For years my grandmother worked at the edge of an orange grove in a wooden shack built on blocks and painted red. Spiders were always scuttling down the walls and grove workers milled about outside. She kept the books. Every morning she dressed for the office, sat with perfect posture all day long, and smoked.
She never complained, and the men all called her ma’am and someone made sure fresh flowers were on her desk.
At least, that’s the way it was whenever I went there with her. And she never said whether she liked this life more or less than her life as a dancing girl, walking down stairs on stage in feathers and beads.
As best I remember my grandmother complained about only three things, the waitress bringing her a full cup of coffee when she’d asked for a half, whether or not I was standing up straight, and my mother.
I couldn’t understand what the complaint actually was. She’d hear or see something my mom had done, and my grandmother would place a hand over her heart and mutter my mom’s name.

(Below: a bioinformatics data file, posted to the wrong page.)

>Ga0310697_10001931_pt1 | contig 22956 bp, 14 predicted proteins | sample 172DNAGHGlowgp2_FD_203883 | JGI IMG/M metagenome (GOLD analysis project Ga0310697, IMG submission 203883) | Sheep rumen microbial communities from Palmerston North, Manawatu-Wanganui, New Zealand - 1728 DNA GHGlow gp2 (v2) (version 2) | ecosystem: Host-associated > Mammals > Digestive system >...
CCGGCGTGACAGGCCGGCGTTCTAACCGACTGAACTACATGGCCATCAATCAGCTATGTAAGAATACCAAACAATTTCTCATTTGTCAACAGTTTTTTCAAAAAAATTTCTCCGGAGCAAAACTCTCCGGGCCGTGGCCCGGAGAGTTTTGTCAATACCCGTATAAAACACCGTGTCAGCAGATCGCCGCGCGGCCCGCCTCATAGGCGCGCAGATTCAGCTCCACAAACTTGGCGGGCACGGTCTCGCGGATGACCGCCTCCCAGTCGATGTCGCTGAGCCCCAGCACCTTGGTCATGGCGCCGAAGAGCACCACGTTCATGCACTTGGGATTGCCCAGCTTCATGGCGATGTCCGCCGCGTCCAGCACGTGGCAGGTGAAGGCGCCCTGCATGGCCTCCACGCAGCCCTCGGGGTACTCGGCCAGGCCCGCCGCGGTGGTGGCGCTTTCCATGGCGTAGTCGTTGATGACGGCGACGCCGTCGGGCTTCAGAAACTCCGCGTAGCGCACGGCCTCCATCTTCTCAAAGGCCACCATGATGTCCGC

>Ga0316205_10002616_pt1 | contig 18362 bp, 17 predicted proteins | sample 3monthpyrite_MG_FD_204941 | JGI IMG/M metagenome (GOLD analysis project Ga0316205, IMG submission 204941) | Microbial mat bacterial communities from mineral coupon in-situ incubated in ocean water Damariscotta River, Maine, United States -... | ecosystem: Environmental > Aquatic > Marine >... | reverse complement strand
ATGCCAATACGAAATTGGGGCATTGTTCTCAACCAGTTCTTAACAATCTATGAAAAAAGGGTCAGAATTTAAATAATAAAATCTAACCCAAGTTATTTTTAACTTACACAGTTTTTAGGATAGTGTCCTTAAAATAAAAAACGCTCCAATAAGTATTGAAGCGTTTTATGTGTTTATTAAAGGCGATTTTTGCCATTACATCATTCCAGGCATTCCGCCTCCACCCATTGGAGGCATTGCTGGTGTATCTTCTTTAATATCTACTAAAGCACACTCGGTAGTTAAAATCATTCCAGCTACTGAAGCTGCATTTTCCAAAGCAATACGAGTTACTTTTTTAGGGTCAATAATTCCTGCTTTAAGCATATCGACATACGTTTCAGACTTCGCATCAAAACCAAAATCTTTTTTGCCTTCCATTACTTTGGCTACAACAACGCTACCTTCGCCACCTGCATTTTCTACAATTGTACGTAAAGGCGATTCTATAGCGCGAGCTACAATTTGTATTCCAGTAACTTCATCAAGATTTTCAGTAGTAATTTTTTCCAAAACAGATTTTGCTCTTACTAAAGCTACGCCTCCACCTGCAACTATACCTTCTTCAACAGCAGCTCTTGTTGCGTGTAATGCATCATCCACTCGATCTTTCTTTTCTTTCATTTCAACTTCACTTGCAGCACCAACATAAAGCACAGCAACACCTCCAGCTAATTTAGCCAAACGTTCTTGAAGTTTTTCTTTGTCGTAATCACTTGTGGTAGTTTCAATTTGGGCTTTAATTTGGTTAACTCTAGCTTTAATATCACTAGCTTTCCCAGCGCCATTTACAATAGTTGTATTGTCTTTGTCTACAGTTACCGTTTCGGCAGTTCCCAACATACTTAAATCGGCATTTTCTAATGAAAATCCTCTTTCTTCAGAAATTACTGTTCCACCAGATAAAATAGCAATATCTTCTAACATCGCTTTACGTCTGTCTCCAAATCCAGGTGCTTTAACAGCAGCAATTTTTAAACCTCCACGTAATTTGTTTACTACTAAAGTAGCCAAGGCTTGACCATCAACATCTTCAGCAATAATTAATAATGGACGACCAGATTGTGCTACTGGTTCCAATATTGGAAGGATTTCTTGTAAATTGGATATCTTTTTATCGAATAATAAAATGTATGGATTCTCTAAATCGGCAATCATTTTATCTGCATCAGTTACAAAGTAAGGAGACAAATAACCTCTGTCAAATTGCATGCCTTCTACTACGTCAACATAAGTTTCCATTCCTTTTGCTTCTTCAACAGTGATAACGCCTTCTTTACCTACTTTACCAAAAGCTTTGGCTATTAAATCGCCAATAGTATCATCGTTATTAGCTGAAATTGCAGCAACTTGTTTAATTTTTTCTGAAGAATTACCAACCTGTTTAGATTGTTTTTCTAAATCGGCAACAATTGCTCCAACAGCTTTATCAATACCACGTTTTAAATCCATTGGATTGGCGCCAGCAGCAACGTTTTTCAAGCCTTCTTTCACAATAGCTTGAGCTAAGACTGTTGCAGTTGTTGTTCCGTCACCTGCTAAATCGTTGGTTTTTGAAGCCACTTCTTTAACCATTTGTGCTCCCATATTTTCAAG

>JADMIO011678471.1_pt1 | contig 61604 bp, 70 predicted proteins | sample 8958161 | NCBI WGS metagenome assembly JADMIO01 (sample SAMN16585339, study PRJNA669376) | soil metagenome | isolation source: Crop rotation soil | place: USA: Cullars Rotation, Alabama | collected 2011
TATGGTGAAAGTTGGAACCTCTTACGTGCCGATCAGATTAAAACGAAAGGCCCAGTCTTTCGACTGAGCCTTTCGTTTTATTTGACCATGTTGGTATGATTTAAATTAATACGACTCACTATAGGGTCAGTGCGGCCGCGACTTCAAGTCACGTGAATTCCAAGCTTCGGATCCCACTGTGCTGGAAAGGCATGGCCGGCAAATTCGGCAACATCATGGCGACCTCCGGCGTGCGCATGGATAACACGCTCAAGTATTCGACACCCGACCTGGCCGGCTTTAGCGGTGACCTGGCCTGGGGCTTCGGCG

If my mom saw this, she’d start shouting, and every time I would listen. I’d take apart every sentence and try to understand. I knew they were fighting about something they weren’t saying, but try as I might, I couldn’t find the real problem.
When I was old enough to ask, their answers hide more than they revealed. People can hide so much in what they say.
Characters have to do the same. Miscommunication, hidden agendas, lies, twisted truths, hurt feelings, anger, love, secrets–all are in the dialog. But sometimes I worry my dialog is too opaque. Confusing, not intriguing. Unrealistic, not compelling.
How can you be sure you’re keeping your characters interesting–and not making them into a collection of verbal ticks and unbelievable ideas?